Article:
Apps, gizmos heighten waiting game

Apps, gizmos heighten waiting game

You’ve probably got a smartphone or an iPad, you keep up to date on Facebook and Twitter, and your home life and work days are aided by all manner of gadgets, gizmos and devices.

So why shouldn’t the weeks and months leading up to your child’s birth be just as high tech?

From apps counting down to your delivery date to sophisticated tracking devices and monitors, you’ve got everything you need for your pregnancy, version 2.0.

To start, just about every expectant mother is eager to follow the month-by-month (and in later trimesters, the day-by-day) developments of her pregnancy. These days, you can do this on the go – and have the information always conveniently at your fingertips.

One popular choice is the comprehensive iPregnancy app ($4.99), which comes equipped with, among other features, a due date calculator; major milestone timeline; pregnancy progression bar; weight gain analysis; doctors visit reminders and trackers; and schematics of your developing baby. Ultimately, it’s designed to be interactive and become more and more personalized as you continue to input information about you and your baby, according to its website.

Other devices, such as Laks’ Baby Boom pregnancy clock, offer countdowns and due date information on wrist watches that can be worn by both mom and her partner.

Moms-to-be looking to share their progress with family and friends, meanwhile, can download widgets like Babystrology’s “Baby Ticker,” which features a realistic, ultrasound-like image that “grows” and changes each week as your baby does (or babies, if you’re expecting multiples) on your Facebook page, Twitter account, website, blog or email signature.

As for your growing child’s daily movements, you can keep tabs on those, too. One way to do so is the hand-held, wand-like device KickTrak ($29.99), which was designed, according to its website, to help protect against stillborn births, of which there are 70 a day in the United States.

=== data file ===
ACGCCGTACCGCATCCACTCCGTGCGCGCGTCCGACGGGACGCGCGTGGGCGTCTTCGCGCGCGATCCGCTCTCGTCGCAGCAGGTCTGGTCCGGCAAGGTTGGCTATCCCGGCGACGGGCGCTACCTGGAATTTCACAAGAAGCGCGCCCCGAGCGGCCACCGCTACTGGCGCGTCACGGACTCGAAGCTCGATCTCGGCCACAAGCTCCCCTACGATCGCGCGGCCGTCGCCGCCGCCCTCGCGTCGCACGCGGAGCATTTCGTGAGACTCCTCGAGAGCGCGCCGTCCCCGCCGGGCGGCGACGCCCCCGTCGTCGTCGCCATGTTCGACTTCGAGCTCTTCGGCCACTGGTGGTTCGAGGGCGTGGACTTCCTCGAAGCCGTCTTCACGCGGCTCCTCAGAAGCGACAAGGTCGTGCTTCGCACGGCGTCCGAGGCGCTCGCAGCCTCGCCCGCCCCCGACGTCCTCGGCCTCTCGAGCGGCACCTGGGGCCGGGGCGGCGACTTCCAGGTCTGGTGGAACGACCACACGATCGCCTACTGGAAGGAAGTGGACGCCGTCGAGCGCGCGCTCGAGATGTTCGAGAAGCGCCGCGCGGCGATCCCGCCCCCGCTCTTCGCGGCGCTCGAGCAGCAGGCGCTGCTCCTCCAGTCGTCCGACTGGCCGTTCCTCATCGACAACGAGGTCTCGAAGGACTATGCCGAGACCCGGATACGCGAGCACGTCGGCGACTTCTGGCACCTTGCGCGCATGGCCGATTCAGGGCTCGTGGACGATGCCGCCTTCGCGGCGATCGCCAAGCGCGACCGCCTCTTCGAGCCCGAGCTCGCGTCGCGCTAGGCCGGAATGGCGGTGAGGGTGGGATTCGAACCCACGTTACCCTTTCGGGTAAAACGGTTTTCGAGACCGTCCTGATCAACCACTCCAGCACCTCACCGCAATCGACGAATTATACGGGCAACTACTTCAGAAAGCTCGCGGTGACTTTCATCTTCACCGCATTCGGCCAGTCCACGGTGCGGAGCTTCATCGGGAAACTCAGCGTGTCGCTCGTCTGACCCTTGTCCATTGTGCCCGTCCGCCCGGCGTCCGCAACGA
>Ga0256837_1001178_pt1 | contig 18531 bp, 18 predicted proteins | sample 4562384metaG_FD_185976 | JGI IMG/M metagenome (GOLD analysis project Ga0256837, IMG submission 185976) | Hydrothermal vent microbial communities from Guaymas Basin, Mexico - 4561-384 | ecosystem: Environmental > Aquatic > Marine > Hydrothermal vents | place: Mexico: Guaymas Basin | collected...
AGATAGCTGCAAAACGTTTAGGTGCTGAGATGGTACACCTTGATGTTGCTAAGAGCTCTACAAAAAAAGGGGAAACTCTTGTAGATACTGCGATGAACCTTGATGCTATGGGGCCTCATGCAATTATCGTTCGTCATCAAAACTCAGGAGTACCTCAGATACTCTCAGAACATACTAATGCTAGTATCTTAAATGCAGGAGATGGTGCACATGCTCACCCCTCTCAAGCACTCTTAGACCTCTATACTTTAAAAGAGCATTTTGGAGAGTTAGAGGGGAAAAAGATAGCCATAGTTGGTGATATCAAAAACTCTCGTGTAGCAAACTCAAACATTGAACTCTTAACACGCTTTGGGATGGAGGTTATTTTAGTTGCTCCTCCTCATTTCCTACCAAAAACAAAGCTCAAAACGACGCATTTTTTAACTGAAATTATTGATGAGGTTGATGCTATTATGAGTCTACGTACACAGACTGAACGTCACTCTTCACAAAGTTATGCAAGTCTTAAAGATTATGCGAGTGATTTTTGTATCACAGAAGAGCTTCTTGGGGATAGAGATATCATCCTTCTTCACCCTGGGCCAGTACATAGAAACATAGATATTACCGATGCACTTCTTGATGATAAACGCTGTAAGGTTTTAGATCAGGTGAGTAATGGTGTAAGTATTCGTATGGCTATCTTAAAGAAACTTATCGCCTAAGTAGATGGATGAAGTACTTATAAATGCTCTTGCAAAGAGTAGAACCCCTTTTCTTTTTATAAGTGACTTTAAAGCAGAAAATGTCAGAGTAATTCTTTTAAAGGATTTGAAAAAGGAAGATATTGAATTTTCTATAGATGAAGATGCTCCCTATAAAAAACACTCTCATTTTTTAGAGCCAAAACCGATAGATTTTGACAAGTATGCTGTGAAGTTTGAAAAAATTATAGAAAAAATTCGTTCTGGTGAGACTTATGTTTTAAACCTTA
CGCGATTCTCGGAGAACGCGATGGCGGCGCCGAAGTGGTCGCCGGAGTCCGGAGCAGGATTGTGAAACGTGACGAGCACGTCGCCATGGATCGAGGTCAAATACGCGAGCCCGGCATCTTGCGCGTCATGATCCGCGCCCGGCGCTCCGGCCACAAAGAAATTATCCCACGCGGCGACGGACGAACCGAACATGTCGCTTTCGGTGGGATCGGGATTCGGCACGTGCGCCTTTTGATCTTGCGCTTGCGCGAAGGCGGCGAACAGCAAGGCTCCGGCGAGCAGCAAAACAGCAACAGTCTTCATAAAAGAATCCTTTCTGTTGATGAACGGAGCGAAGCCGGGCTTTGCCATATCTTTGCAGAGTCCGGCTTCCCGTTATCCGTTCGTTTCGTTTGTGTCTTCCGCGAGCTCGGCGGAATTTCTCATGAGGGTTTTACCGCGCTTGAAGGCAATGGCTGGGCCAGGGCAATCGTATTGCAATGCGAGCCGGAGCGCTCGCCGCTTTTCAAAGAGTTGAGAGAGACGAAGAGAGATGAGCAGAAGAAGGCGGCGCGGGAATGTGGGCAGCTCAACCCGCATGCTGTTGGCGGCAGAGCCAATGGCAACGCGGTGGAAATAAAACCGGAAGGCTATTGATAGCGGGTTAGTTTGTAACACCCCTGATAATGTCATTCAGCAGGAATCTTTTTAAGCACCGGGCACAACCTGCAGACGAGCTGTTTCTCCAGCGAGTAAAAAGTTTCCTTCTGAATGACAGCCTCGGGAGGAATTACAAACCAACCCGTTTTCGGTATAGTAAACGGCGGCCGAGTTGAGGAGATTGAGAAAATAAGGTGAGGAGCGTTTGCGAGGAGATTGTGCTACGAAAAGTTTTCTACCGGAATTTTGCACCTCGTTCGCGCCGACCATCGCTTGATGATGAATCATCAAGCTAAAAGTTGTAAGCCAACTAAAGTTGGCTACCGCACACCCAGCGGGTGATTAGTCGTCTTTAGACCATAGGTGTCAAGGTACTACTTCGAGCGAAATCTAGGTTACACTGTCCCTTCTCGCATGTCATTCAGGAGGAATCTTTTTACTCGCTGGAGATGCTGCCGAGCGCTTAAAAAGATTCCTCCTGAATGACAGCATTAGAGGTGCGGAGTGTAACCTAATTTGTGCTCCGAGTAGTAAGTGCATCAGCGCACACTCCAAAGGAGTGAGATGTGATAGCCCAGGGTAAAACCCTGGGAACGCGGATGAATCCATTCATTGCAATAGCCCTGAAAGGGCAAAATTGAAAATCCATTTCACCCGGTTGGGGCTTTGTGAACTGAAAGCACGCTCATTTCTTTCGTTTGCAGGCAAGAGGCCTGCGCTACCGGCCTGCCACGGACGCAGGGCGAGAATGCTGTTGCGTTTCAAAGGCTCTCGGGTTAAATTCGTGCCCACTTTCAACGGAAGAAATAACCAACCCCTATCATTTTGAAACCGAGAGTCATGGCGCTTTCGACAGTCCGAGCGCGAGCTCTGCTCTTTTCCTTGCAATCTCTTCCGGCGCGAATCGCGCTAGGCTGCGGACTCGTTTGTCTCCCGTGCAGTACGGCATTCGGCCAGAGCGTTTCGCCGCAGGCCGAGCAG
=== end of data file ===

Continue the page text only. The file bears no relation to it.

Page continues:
How it works: Beginning at 24 weeks, once you feel movement in your belly, grab the device and press its tracking button to record and store the time it takes for your baby to complete 10 movements, including kicks, jabs, rolls, and turns, as recommended on KickTrak’s website. (They advise that this be done every day at around the same time to make sure your baby is healthy.) The device counts and times movements as they’re entered, stores and recalls your 10 most recent sessions, and, later, when the big day comes, can be used to time contractions.

Similarly, portable and convenient monitors can track fetal heart rate between doctor visits. The Hi Bebe Digital Fetal Heartbeat Monitor ($109 to $149), for instance, has a thin wand attached to a loudspeaker and LCD display. As recommended on the device’s website, starting at 10 to 12 weeks, place the wand to your stomach and monitor the results. You can also listen to the soothing sound of your child’s heartbeat – and you’ll be the first to know if anything is amiss.

Or maybe you’re looking to provide an experience the other way around – and give your unborn child its first exposure to the outside world. One popular way to do so is with Bellybuds ($49.99), which come with a set of discreet and easily coverable set of “Bellyphones” that adhere to your tummy, piping in whatever audio you choose from an mp3 player. Or you can opt to connect them to a set of headphones and commune with your growing child.

In any case, however you choose to keep track of your baby before its debut, your pregnancy will be anything but low-tech.

If you’re concerned your baby won’t enjoy your singing, Belly
Buds might be just what you need to introduce your soon-to-be-born
to the world of music.
KickTrak helps you time and record your unborn baby’s movements
and activity to help gauge its general health. It’s also handy for
timing contractions on the big day.

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